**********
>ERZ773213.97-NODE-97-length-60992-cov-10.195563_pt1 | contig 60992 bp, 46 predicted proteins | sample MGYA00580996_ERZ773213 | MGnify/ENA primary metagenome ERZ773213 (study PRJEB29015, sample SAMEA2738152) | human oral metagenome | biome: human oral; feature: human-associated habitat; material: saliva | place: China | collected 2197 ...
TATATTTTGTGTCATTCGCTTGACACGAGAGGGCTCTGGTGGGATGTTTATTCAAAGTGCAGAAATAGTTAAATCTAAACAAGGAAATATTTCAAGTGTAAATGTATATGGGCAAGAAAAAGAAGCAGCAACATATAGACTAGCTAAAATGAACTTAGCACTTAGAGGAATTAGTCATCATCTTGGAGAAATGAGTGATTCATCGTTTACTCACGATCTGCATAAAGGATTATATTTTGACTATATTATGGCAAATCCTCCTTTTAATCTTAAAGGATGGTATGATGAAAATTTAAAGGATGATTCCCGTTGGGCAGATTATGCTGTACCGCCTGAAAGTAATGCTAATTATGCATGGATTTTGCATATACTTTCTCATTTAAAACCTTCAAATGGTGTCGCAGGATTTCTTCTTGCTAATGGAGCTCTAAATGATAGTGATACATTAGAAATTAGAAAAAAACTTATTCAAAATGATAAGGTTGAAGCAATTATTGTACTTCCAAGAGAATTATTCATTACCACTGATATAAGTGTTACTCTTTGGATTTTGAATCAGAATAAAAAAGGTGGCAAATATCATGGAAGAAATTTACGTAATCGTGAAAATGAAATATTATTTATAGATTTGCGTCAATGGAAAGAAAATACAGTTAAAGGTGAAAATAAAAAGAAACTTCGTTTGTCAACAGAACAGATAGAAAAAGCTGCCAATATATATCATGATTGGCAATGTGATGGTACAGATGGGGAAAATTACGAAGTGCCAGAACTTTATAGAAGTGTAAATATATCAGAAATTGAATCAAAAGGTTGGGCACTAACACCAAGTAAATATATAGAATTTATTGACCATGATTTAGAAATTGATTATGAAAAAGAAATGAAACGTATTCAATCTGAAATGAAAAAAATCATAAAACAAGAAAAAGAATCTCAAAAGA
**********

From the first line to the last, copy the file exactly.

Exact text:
>ERZ773213.97-NODE-97-length-60992-cov-10.195563_pt1 | contig 60992 bp, 46 predicted proteins | sample MGYA00580996_ERZ773213 | MGnify/ENA primary metagenome ERZ773213 (study PRJEB29015, sample SAMEA2738152) | human oral metagenome | biome: human oral; feature: human-associated habitat; material: saliva | place: China | collected 2197 ...
TATATTTTGTGTCATTCGCTTGACACGAGAGGGCTCTGGTGGGATGTTTATTCAAAGTGCAGAAATAGTTAAATCTAAACAAGGAAATATTTCAAGTGTAAATGTATATGGGCAAGAAAAAGAAGCAGCAACATATAGACTAGCTAAAATGAACTTAGCACTTAGAGGAATTAGTCATCATCTTGGAGAAATGAGTGATTCATCGTTTACTCACGATCTGCATAAAGGATTATATTTTGACTATATTATGGCAAATCCTCCTTTTAATCTTAAAGGATGGTATGATGAAAATTTAAAGGATGATTCCCGTTGGGCAGATTATGCTGTACCGCCTGAAAGTAATGCTAATTATGCATGGATTTTGCATATACTTTCTCATTTAAAACCTTCAAATGGTGTCGCAGGATTTCTTCTTGCTAATGGAGCTCTAAATGATAGTGATACATTAGAAATTAGAAAAAAACTTATTCAAAATGATAAGGTTGAAGCAATTATTGTACTTCCAAGAGAATTATTCATTACCACTGATATAAGTGTTACTCTTTGGATTTTGAATCAGAATAAAAAAGGTGGCAAATATCATGGAAGAAATTTACGTAATCGTGAAAATGAAATATTATTTATAGATTTGCGTCAATGGAAAGAAAATACAGTTAAAGGTGAAAATAAAAAGAAACTTCGTTTGTCAACAGAACAGATAGAAAAAGCTGCCAATATATATCATGATTGGCAATGTGATGGTACAGATGGGGAAAATTACGAAGTGCCAGAACTTTATAGAAGTGTAAATATATCAGAAATTGAATCAAAAGGTTGGGCACTAACACCAAGTAAATATATAGAATTTATTGACCATGATTTAGAAATTGATTATGAAAAAGAAATGAAACGTATTCAATCTGAAATGAAAAAAATCATAAAACAAGAAAAAGAATCTCAAAAGA